Star – Michael Moore
Genre – Documentary
Run Time – 2 hr 12 minutes
Certificate – 18
Country – USA
Awards – 3 Wins & 13 Nominations
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As annoying and irritating as Michael Moore’s fat head is to the right as he preaches socialism to the converted and empties the sizeable collection plates from the takings into his likewise sizable jacket pockets, you have to say his documentaries are still eye opening and entertaining. Stuff like Bowling for Columbine about Americas insane gun industry was way ahead of its time and Fahrenheit 911 as worrying as it was accurate. But after the last one, Capitalism: A Love Story (2009), punters stopped believing in the big man’s quest for justice and equality, especially when they found out he had a six million dollar pad in Manhattan, so he went quiet for six years, until ‘Where to Invade Next (2015).
Michael Moore’ was hospitalized with life-threatening pneumonia the week this film opened and had to cancel all his publicity appearances, perhaps karma for continuingly running down his country he makes so much money from. This film refers to non military action this time around and what other countries could bring to America, if they were invaded by America for other than cheap oil and terrorism reasons. Moore picks out nine countries – mostly in Europe – and reels off surprising benefits of living in those countries, like excellent workers rights, brilliant health services (not the UKs this time around), great school meals and surprisingly low crime rates. I fact checked then and they seem to be real. But how is it possible?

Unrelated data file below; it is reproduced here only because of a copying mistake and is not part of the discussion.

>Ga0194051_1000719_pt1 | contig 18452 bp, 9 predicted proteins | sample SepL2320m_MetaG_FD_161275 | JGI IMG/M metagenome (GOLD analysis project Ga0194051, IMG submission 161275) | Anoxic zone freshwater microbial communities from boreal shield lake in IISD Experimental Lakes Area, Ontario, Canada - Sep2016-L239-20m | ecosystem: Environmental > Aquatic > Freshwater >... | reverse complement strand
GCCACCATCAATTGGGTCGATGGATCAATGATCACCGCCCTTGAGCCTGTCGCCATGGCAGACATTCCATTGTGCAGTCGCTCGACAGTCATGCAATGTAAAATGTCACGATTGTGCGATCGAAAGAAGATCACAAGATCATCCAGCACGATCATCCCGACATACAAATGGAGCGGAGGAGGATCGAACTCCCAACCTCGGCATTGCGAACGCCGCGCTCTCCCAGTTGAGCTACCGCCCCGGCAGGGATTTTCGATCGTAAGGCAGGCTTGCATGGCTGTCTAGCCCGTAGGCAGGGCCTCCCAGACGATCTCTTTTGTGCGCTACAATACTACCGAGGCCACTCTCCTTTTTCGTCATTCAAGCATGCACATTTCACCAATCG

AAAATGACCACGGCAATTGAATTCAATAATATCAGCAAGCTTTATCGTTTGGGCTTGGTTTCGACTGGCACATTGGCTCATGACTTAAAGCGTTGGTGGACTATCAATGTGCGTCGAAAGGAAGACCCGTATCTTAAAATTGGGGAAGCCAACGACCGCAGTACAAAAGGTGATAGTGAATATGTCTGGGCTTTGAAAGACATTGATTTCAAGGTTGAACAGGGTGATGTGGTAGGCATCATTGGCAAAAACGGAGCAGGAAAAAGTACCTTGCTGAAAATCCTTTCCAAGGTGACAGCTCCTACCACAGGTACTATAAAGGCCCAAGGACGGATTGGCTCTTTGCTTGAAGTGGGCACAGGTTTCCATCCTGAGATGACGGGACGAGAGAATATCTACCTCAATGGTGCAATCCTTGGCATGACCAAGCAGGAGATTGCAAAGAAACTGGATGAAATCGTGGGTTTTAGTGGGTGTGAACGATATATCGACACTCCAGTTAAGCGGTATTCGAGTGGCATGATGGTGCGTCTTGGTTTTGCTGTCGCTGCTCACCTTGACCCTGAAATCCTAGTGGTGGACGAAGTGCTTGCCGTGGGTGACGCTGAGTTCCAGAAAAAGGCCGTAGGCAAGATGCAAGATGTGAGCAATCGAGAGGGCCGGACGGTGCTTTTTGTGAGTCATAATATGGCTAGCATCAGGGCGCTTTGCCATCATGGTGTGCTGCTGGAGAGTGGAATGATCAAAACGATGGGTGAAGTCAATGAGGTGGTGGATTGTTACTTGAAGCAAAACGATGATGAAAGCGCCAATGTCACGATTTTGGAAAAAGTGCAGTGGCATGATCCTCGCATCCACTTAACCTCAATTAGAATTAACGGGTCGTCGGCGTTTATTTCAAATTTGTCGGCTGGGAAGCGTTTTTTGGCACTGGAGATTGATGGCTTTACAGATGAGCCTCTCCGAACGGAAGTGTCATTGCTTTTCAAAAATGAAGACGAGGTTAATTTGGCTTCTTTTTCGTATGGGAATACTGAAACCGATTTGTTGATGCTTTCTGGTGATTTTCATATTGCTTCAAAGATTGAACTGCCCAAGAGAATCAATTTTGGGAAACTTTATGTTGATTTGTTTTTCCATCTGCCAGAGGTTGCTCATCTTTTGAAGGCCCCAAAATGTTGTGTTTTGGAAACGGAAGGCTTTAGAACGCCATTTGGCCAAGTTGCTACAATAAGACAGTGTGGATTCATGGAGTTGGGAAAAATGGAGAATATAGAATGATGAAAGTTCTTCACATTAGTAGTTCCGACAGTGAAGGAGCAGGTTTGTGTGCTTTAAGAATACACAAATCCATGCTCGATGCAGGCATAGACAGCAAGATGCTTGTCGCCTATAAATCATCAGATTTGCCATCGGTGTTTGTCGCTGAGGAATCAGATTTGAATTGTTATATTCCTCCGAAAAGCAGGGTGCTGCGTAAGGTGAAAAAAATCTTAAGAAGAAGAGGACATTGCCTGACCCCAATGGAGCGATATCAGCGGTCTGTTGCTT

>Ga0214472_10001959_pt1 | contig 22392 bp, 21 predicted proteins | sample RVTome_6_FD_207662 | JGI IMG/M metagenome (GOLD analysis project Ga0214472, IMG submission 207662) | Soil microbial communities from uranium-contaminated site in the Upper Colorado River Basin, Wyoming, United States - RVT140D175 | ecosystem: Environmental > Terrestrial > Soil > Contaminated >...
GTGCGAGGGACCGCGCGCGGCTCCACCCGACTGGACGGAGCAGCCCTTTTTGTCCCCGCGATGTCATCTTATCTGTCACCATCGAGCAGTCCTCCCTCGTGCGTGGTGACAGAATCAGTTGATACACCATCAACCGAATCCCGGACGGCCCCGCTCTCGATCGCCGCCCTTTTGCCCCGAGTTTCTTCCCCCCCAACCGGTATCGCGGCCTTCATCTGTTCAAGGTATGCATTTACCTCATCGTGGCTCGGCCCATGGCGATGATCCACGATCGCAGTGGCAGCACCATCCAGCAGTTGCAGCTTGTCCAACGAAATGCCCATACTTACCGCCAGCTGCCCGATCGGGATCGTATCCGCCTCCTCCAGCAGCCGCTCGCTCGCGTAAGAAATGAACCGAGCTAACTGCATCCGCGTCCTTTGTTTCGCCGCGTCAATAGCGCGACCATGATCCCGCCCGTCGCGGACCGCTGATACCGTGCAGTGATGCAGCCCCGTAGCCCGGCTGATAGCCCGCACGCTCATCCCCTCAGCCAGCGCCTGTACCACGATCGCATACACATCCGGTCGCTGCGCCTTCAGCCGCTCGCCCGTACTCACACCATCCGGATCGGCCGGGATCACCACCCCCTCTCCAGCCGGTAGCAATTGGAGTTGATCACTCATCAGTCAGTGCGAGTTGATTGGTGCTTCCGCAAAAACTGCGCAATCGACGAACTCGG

QUOTE : Michael Moore: ‘I am an American. I live in a great country that was born in genocide and built on the backs of slaves’.
Moore pitches up in Italy first, amazed to discover the super generous labor rights and workers higher wages. They get a lot of paid holidays there and even a two week paid honeymoon. Numerous bank holidays and Saints days bump up the paid days some more on top of their statutory ones and you can roll over any holiday you didn’t use to the next year.
In France it’s all about school meals and sex education. Moore finds a school where the kids are served fancy meals, not burger and chips. The kids also discuss sex at just 6–years-old!